A project focused on the humanities
The Royaumont Foundation, France’s first cultural foundation with public interest status, has been supporting intellectuals and artists for 55 years.
Henry and Isabel Goüin set up the Fondation Royaumont (Goüin-Lang) pour le progrès des Sciences de l’Homme in 1964 and donated their abbey to the new Foundation. Their goal was to continue and to consolidate the artistic and intellectual activities carried out within the abbey, which had over time become a major gathering place for an entire generation of French and international intellectuals working primarily in the fields of philosophy, literature, sociology and music.
In 1972, the Foundation encouraged Europe’s first attempt at cross-disciplinary cooperation between biology and anthropology, establishing the Centre Royaumont pour une Science de l’Homme chaired by Jacques Monod. The later part of the decade, however, proved difficult. Henry Goüin passed away on February 25, 1977.
The following year, led by Francis Maréchal, the cultural project was re-launched to offer research, training and creative programs in music, poetry, the visual arts and the humanities (ethnology, musicology, etc.), and in 1995 it was extended to cover choreography and dance.
More recently, a research program focused on the study of man within his environment was undertaken with the help of landscape architects, gardeners, scientists, artists and humanities researchers culminating in a series of biennal meetings, L’Homme & la Nature (man and nature).
The International Center for Music and Dance
Music and dance, brought together 25 years ago, today form the Foundation’s two areas of activity.
Music is structured in two departments: Voice and Repertoire, and Musical Creation. Dance is covered by the Choreographic Creation department. Together with the Educator Program and the Libraries and Resources departments, which strengthen the Foundation project’s focus on the humanities, the International Center for Music and Dance is thus made up of three arts programs and two general departments.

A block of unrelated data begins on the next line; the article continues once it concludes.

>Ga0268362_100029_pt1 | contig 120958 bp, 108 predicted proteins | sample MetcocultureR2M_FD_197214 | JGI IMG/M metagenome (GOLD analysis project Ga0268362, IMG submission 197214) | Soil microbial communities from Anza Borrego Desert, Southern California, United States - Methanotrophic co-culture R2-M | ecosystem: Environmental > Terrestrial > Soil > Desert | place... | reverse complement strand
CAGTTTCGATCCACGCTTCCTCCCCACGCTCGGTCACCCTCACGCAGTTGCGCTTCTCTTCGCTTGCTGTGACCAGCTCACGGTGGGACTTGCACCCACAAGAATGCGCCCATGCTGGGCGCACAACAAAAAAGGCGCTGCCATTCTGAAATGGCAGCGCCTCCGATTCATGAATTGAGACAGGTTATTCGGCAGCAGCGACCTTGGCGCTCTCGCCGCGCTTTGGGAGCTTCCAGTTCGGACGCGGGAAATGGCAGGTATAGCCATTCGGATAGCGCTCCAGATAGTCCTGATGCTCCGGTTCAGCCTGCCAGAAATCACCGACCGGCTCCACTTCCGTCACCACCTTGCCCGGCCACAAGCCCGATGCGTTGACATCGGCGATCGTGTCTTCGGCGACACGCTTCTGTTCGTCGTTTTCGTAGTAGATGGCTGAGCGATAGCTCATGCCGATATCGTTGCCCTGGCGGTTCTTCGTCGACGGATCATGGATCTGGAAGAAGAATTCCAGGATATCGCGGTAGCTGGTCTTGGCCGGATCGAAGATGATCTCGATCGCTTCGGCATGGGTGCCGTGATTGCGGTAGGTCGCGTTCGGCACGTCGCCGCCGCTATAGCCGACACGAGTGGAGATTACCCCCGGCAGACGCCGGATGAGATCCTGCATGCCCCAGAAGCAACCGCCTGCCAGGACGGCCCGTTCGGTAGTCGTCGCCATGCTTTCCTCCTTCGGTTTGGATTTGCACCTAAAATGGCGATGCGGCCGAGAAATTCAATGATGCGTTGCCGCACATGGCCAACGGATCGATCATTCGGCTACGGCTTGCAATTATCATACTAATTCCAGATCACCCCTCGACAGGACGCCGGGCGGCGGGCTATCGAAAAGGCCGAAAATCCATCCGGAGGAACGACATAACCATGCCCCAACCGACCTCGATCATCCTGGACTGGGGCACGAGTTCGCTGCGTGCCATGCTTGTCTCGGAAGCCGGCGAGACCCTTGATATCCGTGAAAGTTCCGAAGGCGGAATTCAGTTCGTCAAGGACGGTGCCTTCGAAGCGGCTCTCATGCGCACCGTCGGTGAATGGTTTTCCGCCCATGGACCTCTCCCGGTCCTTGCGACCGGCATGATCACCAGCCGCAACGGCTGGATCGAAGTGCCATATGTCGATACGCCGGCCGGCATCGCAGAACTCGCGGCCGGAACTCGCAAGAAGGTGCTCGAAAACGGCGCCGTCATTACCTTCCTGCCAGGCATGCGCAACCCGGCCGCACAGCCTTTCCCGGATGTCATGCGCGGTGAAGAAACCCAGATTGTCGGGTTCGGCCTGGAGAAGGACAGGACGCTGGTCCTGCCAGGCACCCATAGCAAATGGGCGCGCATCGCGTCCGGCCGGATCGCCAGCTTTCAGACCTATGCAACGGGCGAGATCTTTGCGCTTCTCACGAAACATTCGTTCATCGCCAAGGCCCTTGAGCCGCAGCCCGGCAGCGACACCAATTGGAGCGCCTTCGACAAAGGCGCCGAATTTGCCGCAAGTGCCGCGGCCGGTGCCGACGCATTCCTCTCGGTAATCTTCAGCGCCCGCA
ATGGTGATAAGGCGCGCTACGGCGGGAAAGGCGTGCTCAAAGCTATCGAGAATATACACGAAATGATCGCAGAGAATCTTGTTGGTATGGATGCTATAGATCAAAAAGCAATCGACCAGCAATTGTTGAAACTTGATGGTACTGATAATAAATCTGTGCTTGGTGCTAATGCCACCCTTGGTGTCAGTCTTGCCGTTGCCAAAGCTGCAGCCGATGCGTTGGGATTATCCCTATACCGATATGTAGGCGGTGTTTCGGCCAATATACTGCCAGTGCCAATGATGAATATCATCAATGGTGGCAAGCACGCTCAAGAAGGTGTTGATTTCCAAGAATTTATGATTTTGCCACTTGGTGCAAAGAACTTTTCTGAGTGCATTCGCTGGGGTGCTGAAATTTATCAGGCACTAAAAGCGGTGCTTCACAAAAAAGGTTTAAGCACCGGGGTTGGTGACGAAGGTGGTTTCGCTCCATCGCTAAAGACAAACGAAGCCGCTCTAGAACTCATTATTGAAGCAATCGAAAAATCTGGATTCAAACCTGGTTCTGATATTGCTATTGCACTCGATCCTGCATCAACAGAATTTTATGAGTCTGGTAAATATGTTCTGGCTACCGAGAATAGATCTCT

The Foundation gives priority to research, dialogue and the transmission of knowledge between artistic languages and practices.
Building on its three libraries, it is a leading proponent of repertoire interpretation elucidated by the study of historic sources and data, as well as a leading supporter of creative composition and choreography.
Music and dance enrich the creative process by rubbing shoulders with other disciplines.
The visual arts, poetry, literature and of course theater contribute to the artists’projects and broaden understanding of the heritage.
A heritage site open to all
The art of hospitality
Royaumont Abbey welcomes artists, companies, visitors, concertgoers and school groups for a few hours, a day or a stay, throughout the year.
The abbey is open 365 days a year and receives nearly 65,000 visitors annually. Visitors can learn about its rich and surprising history in guided tours, exploration games and a digital tour introduced in 2018 that provides multimedia and interactive content in four languages to guide visitors and explain the history, architecture and archaeology of the monument. There are customized versions of the digital tour for adults, children and people with vision impairment.
To provide a welcome worthy of the site, the Foundation has installed residential facilities that respect the spirit of the place. To enable as many people as possible to enjoy the abbey, the Foundation recently made board and lodging previously reserved for artists and companies available to the public on weekends.
A different view of music and dance
The Royaumont Center for Music and Dance gives the public an opportunity to meet artists and explore creative work and music repertoires outside the mainstream.
Fenêtres sur cour[s], Festival events, meetings, workshops for young people, family activities, installations and exhibitions occupy all the abbey spaces, from the historic rooms to the gardens.
Live and deferred audiovisual dissemination via video, radio, Facebook Live, and recordings facilitates encounters with the works and the artists.
Royaumont productions are also performed at venues outside its walls, in France and abroad, in partnership with other cultural organizations.
Art, heritage and nature appreciation
Providing access to culture and artistic activity is an effective way to foster social inclusion and teach citizenship. For more than three decades the Foundation has been reaching out to its region, which is made up of both highly urbanized and rural areas. It has undertaken a wide variety of cultural outreach activities in partnership with local authorities, vocational reintegration structures, schools and recreation centers.
Art appreciation and practice programs give young people in the Val d’Oise, Ile-de-France and Hauts-de-France regions an opportunity to experience heritage, history, biodiversity, gardening, music and dance.
The Educator Program extends these activities to the Greater Paris Area with projects developed at the Médiathèque Musicale Mahler.